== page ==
Liu Aiqing, the daughter of Liu Shaoqi, a former Chairman of the People's Republic of China, shared with Sputnik her memories of life in the Soviet Union during the Second World War.
Liu was sent to Ivanovo, about 300 kilometers northeast of Moscow, in 1939, in the midst of Japan's war of aggression against China, which began in 1937. Her mother, a revolutionary, had died earlier in a Kuomintang prison, and her father, an officer fighting in the Chinese Red Army against the Japanese, had no time to take care of her and her two brothers.
"One day he told us that on the northern border of China there is a very big country, and you will go there. And so my brother and I went to the Soviet Union. I was 12 years old. With us were three other kids," Liu recalled.
"We were on the road for three months, and came to Ivanovo shortly after the beginning of the winter holidays. I was worried that I would have to start my studies from the beginning. After all, I didn't understand anything in Russian…A year later my younger brother also came to Ivanovo. We were happy to be together, and I was very happy knowing that I had the opportunity to study. In China too I had wanted to learn, but there was no opportunity. The staff at the children's home was very good. Everyone was friends. Chinese or not, we did not discriminate. We were all the same, and we lived as a family."
The Beginning of the Great Patriotic War and the Defense of Moscow
"On June 22, 1941, we were told that the Hitlerites had attacked the Soviet Union. At that time I did not know who the 'Hitlerites' were, or why they had gone to war with the Soviet Union," Liu remembered.
"I knew that we too in China were fighting a war against the Japanese. I knew that war was a scary thing. But I did not know anything about the Nazis. The Hitlerites had occupied Ukraine, Belarus, Latvia, and the other Baltic countries. Everyone was worried, because this happened so quickly and unexpectedly, and Moscow was in danger. We were then told that Germans were retreating from Moscow. The Soviet people and Soviet soldiers had proven to the world that the Soviet Union was a great and powerful country, capable of repelling the invaders."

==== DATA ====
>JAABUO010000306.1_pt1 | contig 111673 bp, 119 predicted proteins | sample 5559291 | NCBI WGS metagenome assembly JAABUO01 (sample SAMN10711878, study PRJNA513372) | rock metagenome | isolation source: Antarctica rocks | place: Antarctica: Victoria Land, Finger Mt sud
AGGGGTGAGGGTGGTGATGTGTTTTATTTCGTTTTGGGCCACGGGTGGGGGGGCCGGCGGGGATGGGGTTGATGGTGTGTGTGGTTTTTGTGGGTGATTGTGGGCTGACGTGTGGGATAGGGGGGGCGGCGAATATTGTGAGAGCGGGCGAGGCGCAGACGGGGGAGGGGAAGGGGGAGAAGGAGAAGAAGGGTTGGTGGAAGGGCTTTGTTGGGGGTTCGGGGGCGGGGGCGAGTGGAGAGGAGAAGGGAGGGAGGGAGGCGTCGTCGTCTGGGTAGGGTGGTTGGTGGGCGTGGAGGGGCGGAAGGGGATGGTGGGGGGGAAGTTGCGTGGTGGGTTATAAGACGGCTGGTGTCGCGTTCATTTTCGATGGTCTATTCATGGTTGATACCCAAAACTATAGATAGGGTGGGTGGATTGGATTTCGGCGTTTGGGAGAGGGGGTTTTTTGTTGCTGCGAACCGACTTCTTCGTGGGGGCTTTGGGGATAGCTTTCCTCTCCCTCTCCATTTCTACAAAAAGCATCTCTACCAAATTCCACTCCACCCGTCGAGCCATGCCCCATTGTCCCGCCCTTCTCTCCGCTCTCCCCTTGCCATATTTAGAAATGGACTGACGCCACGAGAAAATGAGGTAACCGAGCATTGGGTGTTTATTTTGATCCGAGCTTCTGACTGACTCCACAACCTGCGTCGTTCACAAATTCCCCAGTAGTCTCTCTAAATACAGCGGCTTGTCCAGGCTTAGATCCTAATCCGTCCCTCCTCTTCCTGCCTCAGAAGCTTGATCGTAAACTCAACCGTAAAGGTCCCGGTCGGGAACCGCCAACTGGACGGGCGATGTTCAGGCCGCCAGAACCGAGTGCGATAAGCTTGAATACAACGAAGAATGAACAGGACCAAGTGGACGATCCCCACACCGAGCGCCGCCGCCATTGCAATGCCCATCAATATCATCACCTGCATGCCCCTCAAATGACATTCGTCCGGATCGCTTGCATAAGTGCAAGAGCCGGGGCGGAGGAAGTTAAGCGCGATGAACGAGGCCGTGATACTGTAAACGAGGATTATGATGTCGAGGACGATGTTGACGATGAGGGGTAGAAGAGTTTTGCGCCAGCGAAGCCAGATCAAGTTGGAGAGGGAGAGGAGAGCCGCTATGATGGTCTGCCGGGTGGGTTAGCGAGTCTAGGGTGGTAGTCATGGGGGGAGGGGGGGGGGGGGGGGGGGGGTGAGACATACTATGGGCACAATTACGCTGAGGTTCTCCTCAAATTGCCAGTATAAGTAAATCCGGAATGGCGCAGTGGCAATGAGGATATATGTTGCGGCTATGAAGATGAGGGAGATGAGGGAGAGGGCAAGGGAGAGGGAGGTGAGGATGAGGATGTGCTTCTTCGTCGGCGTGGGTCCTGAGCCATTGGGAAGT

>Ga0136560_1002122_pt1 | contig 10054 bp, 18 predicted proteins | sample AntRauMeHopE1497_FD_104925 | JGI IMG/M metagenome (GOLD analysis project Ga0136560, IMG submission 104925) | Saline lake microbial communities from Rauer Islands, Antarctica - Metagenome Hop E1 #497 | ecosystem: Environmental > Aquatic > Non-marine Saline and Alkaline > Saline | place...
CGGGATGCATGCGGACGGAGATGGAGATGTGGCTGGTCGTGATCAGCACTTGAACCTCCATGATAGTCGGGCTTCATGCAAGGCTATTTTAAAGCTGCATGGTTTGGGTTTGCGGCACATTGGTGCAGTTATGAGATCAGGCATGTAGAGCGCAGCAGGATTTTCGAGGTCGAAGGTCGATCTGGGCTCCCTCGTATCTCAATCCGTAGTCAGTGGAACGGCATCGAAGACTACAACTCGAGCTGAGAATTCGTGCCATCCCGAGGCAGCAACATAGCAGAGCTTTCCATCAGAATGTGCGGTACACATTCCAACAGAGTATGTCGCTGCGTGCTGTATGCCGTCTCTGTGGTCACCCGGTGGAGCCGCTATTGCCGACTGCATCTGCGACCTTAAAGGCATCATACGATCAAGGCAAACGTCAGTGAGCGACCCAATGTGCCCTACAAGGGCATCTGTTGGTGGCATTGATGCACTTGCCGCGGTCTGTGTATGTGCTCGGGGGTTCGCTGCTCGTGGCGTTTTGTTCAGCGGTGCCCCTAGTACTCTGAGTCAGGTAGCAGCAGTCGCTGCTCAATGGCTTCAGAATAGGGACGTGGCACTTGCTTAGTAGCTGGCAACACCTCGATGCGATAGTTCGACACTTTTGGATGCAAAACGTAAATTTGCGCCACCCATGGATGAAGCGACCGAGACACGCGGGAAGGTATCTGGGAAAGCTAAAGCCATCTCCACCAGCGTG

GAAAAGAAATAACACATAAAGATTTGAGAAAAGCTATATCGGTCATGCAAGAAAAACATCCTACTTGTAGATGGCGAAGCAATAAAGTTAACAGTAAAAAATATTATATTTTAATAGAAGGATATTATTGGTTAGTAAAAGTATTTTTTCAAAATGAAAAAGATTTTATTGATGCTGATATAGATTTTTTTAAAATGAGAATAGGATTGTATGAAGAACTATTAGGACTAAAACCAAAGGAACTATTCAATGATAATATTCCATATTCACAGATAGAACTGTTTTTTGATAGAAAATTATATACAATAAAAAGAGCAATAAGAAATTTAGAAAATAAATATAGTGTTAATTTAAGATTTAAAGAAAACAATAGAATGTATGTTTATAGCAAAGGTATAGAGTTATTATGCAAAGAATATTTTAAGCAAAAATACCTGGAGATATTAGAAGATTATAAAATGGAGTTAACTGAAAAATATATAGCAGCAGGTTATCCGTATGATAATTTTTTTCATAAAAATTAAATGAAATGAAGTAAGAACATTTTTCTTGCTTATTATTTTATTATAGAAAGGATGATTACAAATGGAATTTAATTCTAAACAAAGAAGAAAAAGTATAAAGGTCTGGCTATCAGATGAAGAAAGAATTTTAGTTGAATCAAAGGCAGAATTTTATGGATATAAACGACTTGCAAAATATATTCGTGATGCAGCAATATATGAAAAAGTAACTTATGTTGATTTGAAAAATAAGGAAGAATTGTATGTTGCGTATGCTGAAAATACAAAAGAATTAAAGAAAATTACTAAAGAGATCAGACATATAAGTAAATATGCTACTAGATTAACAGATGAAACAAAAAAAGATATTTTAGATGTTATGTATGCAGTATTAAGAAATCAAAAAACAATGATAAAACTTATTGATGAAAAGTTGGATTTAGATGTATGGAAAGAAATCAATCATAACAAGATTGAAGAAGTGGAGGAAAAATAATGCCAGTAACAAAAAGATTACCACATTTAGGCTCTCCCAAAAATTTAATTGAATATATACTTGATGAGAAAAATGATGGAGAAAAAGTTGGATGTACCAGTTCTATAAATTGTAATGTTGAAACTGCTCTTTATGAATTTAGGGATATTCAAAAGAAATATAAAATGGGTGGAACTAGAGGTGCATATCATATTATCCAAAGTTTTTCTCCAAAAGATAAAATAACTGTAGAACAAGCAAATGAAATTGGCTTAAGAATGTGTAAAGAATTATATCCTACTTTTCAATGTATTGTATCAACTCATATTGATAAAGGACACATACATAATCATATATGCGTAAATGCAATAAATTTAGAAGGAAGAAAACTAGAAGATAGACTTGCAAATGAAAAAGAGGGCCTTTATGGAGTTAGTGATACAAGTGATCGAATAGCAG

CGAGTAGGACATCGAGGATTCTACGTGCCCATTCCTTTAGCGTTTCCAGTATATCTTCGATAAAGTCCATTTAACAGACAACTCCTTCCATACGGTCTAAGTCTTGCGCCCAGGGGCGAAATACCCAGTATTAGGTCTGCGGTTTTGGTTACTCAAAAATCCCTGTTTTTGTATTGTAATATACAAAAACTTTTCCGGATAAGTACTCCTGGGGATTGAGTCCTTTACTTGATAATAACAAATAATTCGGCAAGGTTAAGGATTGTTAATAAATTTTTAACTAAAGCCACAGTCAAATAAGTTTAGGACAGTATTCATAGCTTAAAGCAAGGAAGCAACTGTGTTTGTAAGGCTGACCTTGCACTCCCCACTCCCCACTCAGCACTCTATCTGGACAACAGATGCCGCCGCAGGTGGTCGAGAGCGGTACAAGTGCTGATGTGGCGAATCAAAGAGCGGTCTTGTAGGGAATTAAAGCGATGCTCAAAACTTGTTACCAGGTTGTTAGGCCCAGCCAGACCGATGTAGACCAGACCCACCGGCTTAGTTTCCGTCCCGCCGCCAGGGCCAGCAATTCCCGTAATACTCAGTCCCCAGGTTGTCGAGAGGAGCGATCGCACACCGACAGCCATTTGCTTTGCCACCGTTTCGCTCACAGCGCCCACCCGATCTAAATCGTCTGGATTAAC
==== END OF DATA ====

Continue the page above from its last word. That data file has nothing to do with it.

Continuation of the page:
First Lessons in Internationalism
Liu recalled that in the children's home, pupils were strictly forbidden from making aspersions on the basis of ethnicity:
"Together with us in the children's home there were children from Germany. The hatred for the fascists was not turned against them; they were on our side. Only once, a student said about the fascists: 'Damn these German bastards!' The teacher immediately reprimanded him and strictly forbade him from conflating Germans with Nazis. 'It does not happen that a whole nation is criminals,' he noted. And the German students were told by our teachers that 'you are here because your parents are also against the Hitler regime.' This was my first life lesson in internationalism."
"Now I am 88 years old; I do not have the health and strength I did before," Liu continued. "Still, I accepted the invitation to visit Moscow for the celebration of the 70th anniversary of the Victory gladly and without any hesitation. I am always pleased in visiting Russia. I consider it my second home. During the war, we used to say that the Soviet Union was our country, our homeland. All my peers from Ivanovo said so, not just the Russian students. Soon after the start of the war the phrase 'For the Motherland! For Stalin! For World Peace!' appeared. In the Ivanovo child home for international students it was repeated in different languages –Chinese, Spanish, Greek, Serbian, Bulgarian, German. To us these words were understandable to any pupil without any translation."
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